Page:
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Magnetic record associated with tree ring density: possible climate proxy.

Kletetschka G, Pruner P, Venhodova D, Kadlec J - Geochem. Trans. (2007)

Bottom Line: A magnetic signature of tree rings was tested as a potential paleo-climatic indicator.Such a record suggests that the European LIA was a global phenomenon.Magnetic analysis of the thermal stability reveals the blocking temperatures near 200 degree C.

View Article: PubMed Central - HTML - PubMed

Affiliation: Institute of Geology, AS CR, Prague, 16502, Czech Republic. kletetschka@nasa.gov

ABSTRACT
A magnetic signature of tree rings was tested as a potential paleo-climatic indicator. We examined wood from sequoia tree, located in Mountain Home State Forest, California, whose tree ring record spans over the period 600 - 1700 A.D. We measured low and high-field magnetic susceptibility, the natural remanent magnetization (NRM), saturation isothermal remanent magnetization (SIRM), and stability against thermal and alternating field (AF) demagnetization. Magnetic investigation of the 200 mm long sequoia material suggests that magnetic efficiency of natural remanence may be a sensitive paleoclimate indicator because it is substantially higher (in average >1%) during the Medieval Warm Epoch (700-1300 A.D.) than during the Little Ice Age (1300-1850 A.D.) where it is <1%. Diamagnetic behavior has been noted to be prevalent in regions with higher tree ring density. The mineralogical nature of the remanence carrier was not directly detected but maghemite is suggested due to low coercivity and absence of Verwey transition. Tree ring density, along with the wood's magnetic remanence efficiency, records the Little Ice Age (LIA) well documented in Europe. Such a record suggests that the European LIA was a global phenomenon. Magnetic analysis of the thermal stability reveals the blocking temperatures near 200 degree C. This phenomenon suggests that the remanent component in this tree may be thermal in origin and was controlled by local thermal condition.

No MeSH data available.


Related in: MedlinePlus

Tree ring density (signal-to-noise ratio ~15/1) and both high- and low-field magnetic susceptibility (susceptibility record has signal-to-noise ratio ~12/1 based on repetitive measurements) are plotted as a function of age. Top of the diagram shows intervals for the Medieval Warm Epoch period [11] and for Little Ice Age [12]. The data are approximated with Stineman function. The output of this function then has a geometric weight applied to the current point and ± 10% of the data range, to arrive at the smoothed curve. This measurement was done at GSFC/NASA.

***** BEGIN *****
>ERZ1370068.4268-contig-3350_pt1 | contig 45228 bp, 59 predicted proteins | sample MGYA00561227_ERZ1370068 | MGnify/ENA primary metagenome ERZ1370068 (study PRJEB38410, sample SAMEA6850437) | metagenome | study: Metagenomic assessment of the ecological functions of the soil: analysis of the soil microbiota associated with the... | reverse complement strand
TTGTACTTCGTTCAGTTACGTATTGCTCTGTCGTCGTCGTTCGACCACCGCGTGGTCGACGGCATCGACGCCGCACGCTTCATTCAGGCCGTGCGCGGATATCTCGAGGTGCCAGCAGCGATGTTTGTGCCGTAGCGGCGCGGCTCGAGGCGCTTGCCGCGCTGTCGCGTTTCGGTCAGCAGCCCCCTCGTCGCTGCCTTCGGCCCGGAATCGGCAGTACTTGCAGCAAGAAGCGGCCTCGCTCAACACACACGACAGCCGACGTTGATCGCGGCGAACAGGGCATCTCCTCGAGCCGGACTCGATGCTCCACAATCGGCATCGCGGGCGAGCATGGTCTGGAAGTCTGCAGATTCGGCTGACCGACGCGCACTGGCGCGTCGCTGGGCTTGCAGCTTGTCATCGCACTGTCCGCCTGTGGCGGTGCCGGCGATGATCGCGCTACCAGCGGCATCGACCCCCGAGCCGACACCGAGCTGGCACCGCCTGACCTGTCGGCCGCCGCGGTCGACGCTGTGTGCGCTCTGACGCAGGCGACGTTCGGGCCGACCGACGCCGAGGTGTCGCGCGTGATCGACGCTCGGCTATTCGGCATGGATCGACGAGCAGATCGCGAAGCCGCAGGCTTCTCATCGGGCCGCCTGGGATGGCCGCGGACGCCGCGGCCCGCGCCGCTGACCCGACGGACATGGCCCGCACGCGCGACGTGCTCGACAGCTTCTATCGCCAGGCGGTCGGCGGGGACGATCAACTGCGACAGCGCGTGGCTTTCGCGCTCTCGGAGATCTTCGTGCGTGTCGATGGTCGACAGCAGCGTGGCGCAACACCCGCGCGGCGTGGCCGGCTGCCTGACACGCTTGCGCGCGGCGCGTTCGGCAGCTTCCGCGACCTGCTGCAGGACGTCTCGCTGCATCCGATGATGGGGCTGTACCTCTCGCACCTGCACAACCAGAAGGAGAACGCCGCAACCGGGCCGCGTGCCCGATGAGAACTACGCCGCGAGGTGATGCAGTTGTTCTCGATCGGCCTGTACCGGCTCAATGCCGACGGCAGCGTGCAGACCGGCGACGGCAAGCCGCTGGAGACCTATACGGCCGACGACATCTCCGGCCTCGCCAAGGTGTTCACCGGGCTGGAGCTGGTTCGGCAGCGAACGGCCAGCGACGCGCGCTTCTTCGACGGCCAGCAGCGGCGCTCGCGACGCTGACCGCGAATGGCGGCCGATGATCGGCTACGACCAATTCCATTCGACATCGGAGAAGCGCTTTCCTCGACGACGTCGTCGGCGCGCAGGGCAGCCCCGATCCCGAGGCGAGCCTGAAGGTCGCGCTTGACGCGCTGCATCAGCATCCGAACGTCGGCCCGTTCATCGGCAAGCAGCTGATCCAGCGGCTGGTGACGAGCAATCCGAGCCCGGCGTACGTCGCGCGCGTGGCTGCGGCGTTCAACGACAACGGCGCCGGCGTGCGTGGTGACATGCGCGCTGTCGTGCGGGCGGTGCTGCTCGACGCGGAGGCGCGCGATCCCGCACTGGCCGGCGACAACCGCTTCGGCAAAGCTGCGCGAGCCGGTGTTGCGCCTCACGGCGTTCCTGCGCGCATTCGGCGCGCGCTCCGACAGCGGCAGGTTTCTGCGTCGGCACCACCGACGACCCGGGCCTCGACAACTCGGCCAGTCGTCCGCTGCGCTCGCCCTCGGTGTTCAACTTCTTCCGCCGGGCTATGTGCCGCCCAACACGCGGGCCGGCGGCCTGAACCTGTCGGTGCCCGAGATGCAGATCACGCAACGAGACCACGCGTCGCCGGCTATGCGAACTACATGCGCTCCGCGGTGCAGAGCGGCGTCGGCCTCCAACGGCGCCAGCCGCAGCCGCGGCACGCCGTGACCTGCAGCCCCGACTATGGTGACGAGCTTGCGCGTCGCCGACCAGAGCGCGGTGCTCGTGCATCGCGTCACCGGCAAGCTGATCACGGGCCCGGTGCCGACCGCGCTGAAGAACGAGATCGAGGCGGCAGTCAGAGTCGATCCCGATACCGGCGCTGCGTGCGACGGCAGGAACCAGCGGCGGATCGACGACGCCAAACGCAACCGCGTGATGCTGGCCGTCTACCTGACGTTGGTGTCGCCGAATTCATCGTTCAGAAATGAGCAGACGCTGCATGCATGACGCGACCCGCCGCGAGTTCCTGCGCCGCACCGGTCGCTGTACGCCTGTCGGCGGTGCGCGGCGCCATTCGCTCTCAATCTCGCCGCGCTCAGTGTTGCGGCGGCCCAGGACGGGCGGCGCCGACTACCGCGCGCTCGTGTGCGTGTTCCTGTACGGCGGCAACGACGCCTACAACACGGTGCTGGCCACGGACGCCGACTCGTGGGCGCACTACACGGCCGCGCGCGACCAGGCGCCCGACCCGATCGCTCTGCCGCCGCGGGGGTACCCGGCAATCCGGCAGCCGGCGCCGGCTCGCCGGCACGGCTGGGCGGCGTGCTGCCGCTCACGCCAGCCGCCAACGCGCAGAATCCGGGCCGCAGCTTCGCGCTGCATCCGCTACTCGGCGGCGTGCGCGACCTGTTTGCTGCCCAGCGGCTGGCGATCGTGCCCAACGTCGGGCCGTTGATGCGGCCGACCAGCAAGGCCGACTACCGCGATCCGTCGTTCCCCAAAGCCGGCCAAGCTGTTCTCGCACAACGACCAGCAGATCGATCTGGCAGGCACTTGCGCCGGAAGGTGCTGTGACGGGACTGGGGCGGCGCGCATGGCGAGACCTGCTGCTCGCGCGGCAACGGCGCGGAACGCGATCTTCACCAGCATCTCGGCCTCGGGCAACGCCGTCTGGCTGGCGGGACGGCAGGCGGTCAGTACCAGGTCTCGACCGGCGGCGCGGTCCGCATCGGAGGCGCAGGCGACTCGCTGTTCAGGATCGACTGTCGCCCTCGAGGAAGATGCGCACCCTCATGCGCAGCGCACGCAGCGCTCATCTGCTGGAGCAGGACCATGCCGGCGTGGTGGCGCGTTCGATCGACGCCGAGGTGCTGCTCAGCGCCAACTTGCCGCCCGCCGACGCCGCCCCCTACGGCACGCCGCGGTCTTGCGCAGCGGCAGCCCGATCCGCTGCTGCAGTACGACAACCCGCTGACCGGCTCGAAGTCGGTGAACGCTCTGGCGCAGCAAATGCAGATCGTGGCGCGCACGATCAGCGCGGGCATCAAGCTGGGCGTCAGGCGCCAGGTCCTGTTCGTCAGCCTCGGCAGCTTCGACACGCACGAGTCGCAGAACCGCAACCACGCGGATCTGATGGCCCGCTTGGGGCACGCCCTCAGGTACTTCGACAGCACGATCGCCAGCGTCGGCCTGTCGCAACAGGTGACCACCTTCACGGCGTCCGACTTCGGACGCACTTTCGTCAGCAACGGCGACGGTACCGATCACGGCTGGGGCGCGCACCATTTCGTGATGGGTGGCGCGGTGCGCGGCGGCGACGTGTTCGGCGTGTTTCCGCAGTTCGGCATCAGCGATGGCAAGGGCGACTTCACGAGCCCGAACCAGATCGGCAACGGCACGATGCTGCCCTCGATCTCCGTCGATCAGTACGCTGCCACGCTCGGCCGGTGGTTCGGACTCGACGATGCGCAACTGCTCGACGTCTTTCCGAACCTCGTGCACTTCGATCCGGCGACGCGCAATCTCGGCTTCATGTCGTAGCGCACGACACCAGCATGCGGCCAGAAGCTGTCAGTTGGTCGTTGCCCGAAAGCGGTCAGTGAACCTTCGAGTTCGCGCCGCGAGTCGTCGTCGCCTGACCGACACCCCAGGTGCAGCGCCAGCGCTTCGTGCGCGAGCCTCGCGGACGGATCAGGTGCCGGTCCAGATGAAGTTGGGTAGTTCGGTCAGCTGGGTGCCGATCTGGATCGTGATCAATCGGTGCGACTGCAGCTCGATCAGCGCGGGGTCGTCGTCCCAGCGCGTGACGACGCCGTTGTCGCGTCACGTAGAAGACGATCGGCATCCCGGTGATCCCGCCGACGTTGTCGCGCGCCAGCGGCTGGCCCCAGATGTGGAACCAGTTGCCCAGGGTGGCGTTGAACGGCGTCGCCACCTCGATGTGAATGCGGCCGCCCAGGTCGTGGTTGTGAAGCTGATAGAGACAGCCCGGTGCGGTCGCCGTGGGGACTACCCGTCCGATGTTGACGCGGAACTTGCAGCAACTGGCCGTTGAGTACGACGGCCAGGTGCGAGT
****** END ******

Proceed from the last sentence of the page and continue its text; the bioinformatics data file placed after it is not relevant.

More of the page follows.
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Figure 2: Tree ring density (signal-to-noise ratio ~15/1) and both high- and low-field magnetic susceptibility (susceptibility record has signal-to-noise ratio ~12/1 based on repetitive measurements) are plotted as a function of age. Top of the diagram shows intervals for the Medieval Warm Epoch period [11] and for Little Ice Age [12]. The data are approximated with Stineman function. The output of this function then has a geometric weight applied to the current point and ± 10% of the data range, to arrive at the smoothed curve. This measurement was done at GSFC/NASA.

Mentions: The NASA specimen was cut into a rod, about 600 mm long, with 100 mm2 cross-section. A sharp scalpel was used to dissect the wooden rod into cubical samples (size ~1 cm). Tree rings were counted within each cube to obtain tree ring density (Figure 2). We estimated that for every 15 tree rings we may have missed or added an extra ring. This allows obtaining a signal-to-noise ratio value of 15/1. These cubes were used to obtain high-field magnetic susceptibility (Figure 2) at GSFC. Low-field magnetic susceptibilities were obtained from the sister samples sent to PPL along with measurements of Natural Remanent Magnetization (NRM), Saturation Isothermal Remanent Magnetization (SIRM), and thermal/alternating field magnetic stability.